Comforter divine.

6.  Search for us the depths of God;

Upwards, by the starry road,

Bear to us Thy high abode,

Comforter divine.

Saviour! Who Thy Flock Art Feeding   Leave a comment

Above:  Holy Eucharist at Diocesan Confirmation, Episcopal Cathedral of St. Philip, Atlanta, Georgia, April 29, 2012

Image Source = Bill Monk, Episcopal Diocese of Atlanta

(https://picasaweb.google.com/114749828757741527421/TheEpiscopalDioceseOfAtlantaConfirmationAtTheCathedralOfStPhilip#5736964539811998594)

Hymn Source = The New Psalms and Hymns (1901), of the Presbyterian Church in the United States (1861-1983)

Words (1826), by William Augustus Muhlenberg, Episcopal priest, liturgist, and humanitarian

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1.  Saviour! who Thy flock art feeding,

With the shepherd’s kindest care,

All the feeble gently leading,

While the lambs Thy bosom share;

2.  Now, these little ones receiving,

Fold them in Thy gracious arm;

There, we know, Thy word believing,

Only there, secure from harm.

3.  Never, from Thy pasture roving,

Let them be the lion’s prey;

Let Thy tenderness, so loving,

Keep them through life’s dangerous way;

4.  Then, within Thy fold eternal,

Let them find a resting-place;

Feed in pastures ever vernal,

Drink the rivers of Thy grace.

Our Father! Thro’ the Coming Year   1 comment

Above:  An Hourglass

Image Source = User:S Sepp

(http://en.wikipedia.org/wiki/File:Wooden_hourglass_3.jpg)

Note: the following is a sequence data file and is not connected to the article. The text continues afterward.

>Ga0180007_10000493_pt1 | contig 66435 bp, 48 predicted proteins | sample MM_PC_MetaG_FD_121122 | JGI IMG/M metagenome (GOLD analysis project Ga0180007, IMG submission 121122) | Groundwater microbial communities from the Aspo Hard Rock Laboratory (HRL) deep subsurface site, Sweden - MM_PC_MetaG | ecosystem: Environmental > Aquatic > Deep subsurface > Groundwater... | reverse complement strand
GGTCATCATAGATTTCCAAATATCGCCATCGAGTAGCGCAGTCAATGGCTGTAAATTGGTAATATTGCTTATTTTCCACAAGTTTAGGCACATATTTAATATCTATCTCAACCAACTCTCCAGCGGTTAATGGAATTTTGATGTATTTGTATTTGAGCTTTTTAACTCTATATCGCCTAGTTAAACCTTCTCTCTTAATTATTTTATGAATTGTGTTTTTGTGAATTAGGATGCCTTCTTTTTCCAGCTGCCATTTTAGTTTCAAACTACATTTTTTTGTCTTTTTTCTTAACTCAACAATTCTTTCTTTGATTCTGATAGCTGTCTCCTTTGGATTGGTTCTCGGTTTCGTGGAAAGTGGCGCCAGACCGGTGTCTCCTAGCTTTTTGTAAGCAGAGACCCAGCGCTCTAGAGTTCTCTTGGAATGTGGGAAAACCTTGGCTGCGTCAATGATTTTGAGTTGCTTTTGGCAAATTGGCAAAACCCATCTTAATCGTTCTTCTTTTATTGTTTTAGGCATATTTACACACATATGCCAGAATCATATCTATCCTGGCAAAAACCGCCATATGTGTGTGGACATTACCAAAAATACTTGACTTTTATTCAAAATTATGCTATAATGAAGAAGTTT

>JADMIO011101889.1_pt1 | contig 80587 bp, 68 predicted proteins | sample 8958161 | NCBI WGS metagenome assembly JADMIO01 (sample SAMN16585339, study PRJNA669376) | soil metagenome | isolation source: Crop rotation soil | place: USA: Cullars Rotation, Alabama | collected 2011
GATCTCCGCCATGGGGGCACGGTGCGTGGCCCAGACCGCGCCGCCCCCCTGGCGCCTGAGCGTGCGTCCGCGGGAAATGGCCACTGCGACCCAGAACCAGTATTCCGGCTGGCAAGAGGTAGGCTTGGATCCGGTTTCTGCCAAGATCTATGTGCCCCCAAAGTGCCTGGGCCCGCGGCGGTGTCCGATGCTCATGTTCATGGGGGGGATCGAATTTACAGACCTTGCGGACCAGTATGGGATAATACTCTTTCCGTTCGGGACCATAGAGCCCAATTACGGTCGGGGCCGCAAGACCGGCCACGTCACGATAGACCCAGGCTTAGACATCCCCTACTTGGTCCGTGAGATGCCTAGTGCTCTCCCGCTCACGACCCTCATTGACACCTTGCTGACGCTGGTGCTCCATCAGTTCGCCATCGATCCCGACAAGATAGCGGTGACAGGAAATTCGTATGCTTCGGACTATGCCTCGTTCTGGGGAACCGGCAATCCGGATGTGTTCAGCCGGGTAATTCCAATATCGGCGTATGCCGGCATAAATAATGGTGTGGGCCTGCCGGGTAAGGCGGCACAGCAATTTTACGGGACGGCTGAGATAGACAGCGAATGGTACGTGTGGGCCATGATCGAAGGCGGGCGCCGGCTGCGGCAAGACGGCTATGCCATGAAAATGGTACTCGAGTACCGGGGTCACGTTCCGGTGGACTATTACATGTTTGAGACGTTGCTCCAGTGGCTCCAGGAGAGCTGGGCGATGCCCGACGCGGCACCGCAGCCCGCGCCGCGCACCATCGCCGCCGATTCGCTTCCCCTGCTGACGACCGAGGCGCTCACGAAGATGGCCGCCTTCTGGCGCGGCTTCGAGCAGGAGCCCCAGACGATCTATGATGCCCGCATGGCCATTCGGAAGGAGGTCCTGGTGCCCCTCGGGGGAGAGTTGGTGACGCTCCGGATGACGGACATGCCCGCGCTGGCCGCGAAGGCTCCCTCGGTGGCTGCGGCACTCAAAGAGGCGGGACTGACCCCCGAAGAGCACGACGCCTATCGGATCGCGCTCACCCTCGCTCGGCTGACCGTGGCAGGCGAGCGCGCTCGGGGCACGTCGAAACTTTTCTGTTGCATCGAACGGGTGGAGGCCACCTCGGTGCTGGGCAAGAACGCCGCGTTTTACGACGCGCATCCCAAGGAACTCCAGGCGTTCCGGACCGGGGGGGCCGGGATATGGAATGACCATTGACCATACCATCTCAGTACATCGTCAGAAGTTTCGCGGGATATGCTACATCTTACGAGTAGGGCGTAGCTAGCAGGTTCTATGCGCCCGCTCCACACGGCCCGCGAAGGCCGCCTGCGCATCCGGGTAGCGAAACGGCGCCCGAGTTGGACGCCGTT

Hymn Source = The New Psalms and Hymns (1901), of the Presbyterian Church in the United States (1861-1983)

Words (1837) by William Gaskell, an English Unitarian minister and Professor of English History and Literature at Manchester New College, Manchester

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1.  Our Father! thro’ the coming year

We know not what shall be;

But we would leave without a fear

Its ord’ring all to Thee.

2.  It may be we shall toil in vain

For what the world holds fair;

And all the good we thought to gain,

Deceive and prove but care.

3.  It may be it shall darkly blend

Our love with anxious fears,

And snatch away the valued friend,

The tried of many years.

4.  It may be it shall bring us days

And nights of lingering pain;

And bid us take a farewell gaze

Of these loved haunts of men.

5.  But calmly, Lord, on Thee we rest:

No fears our trust shall move;

Thou knowest what for each is best,

And Thou art Perfect Love.

O Lord, Be With Us When We Sail   1 comment

Above:  A Schooner

Image Source = Lukas Riebling

(http://en.wikipedia.org/wiki/File:Regina_Maris.JPG)

Hymn Source = The New Psalms and Hymns (1901), of the Presbyterian Church in the United States (1861-1983)

Words (1865) by Edward Arthur Dayman,  priest of The Church of England and a Latinist, hymn translator, and hymnal editor

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1.  O Lord, be with us when we sail

Upon the lonely deep,

Our Guard, when the silent deck

The midnight watch we keep.

2.  We need not fear, though all around,

‘Mid rising winds, we hear

The multitude of waters surge;

For Thou, O God, art near.

3.  The calm, the breeze, the gale, the storm,

That pass from land to land,

All, all are Thine, are held within

The hollow of Thy hand.

4.  If duty calls from threatened strife

To guard our native shore,

And shot and shell are answering

The booming cannon’s roar,

5.  Be Thou the Mainguard of our host,

Till war and dangers cease;

Defend the right, put up the sword,

And through the world make peace.

6.  Across this troubled tide of life

Thyself our pilot be,

Until we reach that better land,

The land that knows no sea.

7.  To Thee, the Father, Thee the Son,

Whom earth and sky adore,

And Spirit moving on the deep,

Be praise for evermore.

O Lord, How Happy We Would Be   1 comment

Above:  Rocks Fifty Million Years Old at St. Mary’s Episcopal Church, Montezuma, Georgia, April 22, 2012

Image Source = Bill Monk, Episcopal Diocese of Atlanta